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Confidence intervals of p - using R

Binomial confidence interval functions


  1. Simple (large-sample) normal approximation Wald interval
  2. Adjusted (modified) Wald interval
  3. Wilson score binomial interval
  4. Exact binomial, Clopper-Pearson (conventional P) interval
All of these can be calculated, as 95% confidence limits, as follows:
    Note, these instructions assume you have already installed the epitools function library.

> # Wald interval (no c.c.) > binom.approx(y, n) x n proportion lower upper conf.level 1 5 25 0.2 0.04320288 0.3567971 0.95 > > # Adjusted Wald interval > binom.approx(y+1.96, n+1.96^2) x n proportion lower upper conf.level 1 6.96 28.8416 0.2413181 0.08516046 0.3974757 0.95 > > # Wilson score binomial interval > binom.wilson(y, n) x n proportion lower upper conf.level 1 5 25 0.2 0.08860585 0.3913095 0.95 > > # Conventional exact binomial interval > binom.exact(y, n) x n proportion lower upper conf.level 1 5 25 0.2 0.06831146 0.4070374 0.95

    Note:
  • binom.approx calculates an interval using the normal approximation to the binomial distribution. The intervals are not continuity corrected, which is why they are sometimes described as 'equivalent to mid-P' intervals. To obtain continuity corrected intervals use the text-book formula - as in our worked example.

  • Given that 1.96 ≅ 2, you can approximate the adjusted Wald 95% interval, as follows:


    But WHY you should wish to use 2 instead of 1.96, or qnorm(.975), is hard to imagine.

  • binom.wilson calculates the Wilson score binomial interval. These intervals are not continuity corrected.

  • binom.exact gives the conventional exact binomial interval obtained by test inversion using the binomial test.

 

 

Mid-P exact by test inversion


The following code instructs R to estimate mid-P exact binomial confidence limits by test inversion, using a predetermined series of values of its test parameter (P).

Gave us:

> CL # Lower conf. limit [1] 0.07718503 > CU # Upper conf. limit [1] 0.3890471

    Note:
  • In order to make this code quick and simple, these mid-P-values are of 1-sided tests. Using 2-sided tests would produce the same result, but only because we are using mid-P-values.

  • The simplest way to increase the accuracy of these intervals is to increase R=1000 to perhaps R=100000.

 

P-value plots


Since P-value plots are commonly used as analogues of (2-sided) confidence limits, they are usually plotted using P-values from 2-sided tests - even when it is computationally easier to obtain those P-values from 1-sided tests. Then again, for various reasons you may prefer to rearrange plots of 1-sided P-values such that P-values greater than 0.5 are plotted as 1-P-value. Plots thus-rearranged are identical to those of 2-sided tests - provided those tests use mid-P-values, or the statistic's distribution is smooth.

The code below produces a P-value plot, using mid-P-values from 1-sided exact binomial tests of the observed proportion p (=f/n), and a predefined set of uniformly-distributed values for these tests' null-distribution parameter (P).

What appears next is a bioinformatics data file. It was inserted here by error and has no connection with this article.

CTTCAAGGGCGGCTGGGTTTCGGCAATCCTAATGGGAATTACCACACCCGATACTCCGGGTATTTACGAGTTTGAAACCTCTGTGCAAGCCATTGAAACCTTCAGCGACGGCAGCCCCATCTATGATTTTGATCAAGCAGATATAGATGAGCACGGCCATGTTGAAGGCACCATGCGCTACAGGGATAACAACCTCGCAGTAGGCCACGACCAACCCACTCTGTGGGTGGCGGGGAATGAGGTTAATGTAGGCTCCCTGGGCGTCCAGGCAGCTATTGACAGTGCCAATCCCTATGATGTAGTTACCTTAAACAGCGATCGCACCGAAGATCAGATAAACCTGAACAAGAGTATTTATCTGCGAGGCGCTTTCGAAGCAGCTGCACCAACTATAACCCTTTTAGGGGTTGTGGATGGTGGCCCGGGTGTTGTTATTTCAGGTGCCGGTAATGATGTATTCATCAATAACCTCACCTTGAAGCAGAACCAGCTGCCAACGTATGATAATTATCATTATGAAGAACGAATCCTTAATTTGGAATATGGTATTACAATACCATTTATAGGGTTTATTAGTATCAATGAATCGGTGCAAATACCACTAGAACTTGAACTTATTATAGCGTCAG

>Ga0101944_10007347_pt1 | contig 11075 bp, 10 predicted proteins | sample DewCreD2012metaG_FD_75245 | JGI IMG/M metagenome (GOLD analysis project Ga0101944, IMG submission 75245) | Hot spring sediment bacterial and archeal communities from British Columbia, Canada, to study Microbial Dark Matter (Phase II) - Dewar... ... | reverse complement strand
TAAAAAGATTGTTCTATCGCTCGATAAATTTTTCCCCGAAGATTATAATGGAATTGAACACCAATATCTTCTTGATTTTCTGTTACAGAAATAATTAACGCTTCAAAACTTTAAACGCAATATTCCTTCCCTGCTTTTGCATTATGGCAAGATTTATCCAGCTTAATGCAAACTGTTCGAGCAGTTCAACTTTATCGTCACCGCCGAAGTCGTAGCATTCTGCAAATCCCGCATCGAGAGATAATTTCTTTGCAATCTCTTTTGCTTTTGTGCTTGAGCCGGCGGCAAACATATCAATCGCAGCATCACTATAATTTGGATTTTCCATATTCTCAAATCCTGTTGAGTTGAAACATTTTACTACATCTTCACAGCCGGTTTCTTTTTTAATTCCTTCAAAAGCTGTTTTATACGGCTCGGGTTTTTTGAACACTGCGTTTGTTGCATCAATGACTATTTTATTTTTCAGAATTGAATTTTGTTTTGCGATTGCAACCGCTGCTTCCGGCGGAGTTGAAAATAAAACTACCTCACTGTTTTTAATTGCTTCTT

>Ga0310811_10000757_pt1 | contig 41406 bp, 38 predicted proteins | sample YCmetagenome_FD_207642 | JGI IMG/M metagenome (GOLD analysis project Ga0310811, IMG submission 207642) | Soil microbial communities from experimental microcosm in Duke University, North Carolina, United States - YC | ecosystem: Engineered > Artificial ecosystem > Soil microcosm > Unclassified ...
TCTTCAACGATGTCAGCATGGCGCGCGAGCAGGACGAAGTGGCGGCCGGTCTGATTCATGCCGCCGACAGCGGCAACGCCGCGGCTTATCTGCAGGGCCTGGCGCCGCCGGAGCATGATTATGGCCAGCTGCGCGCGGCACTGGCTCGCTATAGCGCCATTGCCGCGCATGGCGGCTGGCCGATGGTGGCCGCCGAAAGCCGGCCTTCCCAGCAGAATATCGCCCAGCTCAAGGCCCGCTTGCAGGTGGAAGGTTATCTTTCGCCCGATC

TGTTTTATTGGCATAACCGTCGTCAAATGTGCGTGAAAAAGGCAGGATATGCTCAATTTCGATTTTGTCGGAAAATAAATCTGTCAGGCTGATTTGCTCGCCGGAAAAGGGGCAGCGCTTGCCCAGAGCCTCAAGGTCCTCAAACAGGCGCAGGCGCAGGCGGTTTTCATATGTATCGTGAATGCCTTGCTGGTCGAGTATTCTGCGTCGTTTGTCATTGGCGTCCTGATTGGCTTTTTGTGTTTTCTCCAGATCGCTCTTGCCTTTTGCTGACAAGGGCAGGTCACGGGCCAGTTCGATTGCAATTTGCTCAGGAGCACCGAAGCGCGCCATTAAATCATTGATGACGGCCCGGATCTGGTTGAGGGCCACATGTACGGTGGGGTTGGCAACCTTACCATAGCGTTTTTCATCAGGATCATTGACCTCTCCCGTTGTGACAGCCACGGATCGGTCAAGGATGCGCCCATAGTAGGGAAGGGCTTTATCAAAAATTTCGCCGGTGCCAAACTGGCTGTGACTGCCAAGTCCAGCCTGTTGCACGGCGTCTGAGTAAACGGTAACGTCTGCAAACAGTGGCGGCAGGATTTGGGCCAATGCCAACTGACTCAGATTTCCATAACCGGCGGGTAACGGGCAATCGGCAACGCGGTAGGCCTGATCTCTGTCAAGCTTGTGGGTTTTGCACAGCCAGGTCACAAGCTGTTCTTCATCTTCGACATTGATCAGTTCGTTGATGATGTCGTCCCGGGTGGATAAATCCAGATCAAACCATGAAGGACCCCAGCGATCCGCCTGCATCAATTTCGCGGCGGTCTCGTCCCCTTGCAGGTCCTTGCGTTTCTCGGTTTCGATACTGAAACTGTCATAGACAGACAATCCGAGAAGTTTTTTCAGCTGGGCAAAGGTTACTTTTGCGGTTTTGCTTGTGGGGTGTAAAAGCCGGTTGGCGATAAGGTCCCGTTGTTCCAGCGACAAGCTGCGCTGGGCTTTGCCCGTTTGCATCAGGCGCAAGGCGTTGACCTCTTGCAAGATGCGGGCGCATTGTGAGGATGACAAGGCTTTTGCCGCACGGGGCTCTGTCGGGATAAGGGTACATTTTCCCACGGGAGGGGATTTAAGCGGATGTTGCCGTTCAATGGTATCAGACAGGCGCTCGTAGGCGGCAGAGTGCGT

Gave us:

    Note:
  • On this plot the 95% confidence limits are where these P-values intersect the α/2 line - which you could indicate using abline(h=0.05/2)

  • Prior to rearrangement, each P-value is the probability of observing a proportion less than the observed value of p, plus half the probability of observing that value.

  • For tests of discrete statistics using conventional P-values, the upper tailed P-value does not equal one minus the lower-tailed P-value - so they must be obtained separately.

    The following instructions give a P-value plot of conventional P-values from 2-tailed tests, again using exact binomial tests.

      This code sets up its own test function, and assumes you have set the number of test parameters (R).

      N.B. these conventional P-values have a maximum which is above 0.5 (where p=P), whereas mid-P-values peak at 0.5 (again where p=P).

  • You could, of course obtain a P-value plot using mid-P-values of 2-tailed tests, as is done by the code below.

  • The binomial test functions shown above work quickly because they can deal with many test-parameters at once. This may be impossible for more complicated tests. In that situation you may have to do the tests one-by-one. The following instructions use an 'iterative loop' to produce P-values to plot, using the mid-P exact binomial test function (test.mpv, given above), again with a predefined set of parameters.

    Using R, this is relatively slow. But if you want to estimate confidence limits by a process of successive approximation (iteratively), each test parameter will depend upon the outcome of previous tests.

 

 

Poisson confidence interval functions


  1. Normal approximation Poisson interval for counts & rates
  2. Exact Poisson interval for counts & rates
Either of these can be calculated, as 95% confidence limits, as follows:
    Note, these instructions assume you have already installed the epitools function library.

> # Approximate Poisson interval (no c.c.) > pois.approx(y, n) x pt rate lower upper conf.level 1 13 46021 0.0002824797 0.0001289248 0.0004360347 0.95 > > # Exact Poisson interval > pois.exact(y, n) x pt rate lower upper conf.level 1 13 46021 0.0002824797 0.0001504085 0.0004830486 0.95

    Note:
  • pois.approx is gives the same results as this formula:
    95% CI(Y) = (f ± 1.96 √f)*100000/n

    The following code gives 'bias-corrected' approximate limits for f:

  • The following code produces a mid-P exact Poisson P-value plot for f, plus 95% confidence limits, using test-inversion.
      Notice that, because the test parameter (F) can vary from zero to infinity, and test parameters are set beforehand (rather than iteratively) we set the range of F using the 99.5% exact conventional limit formula.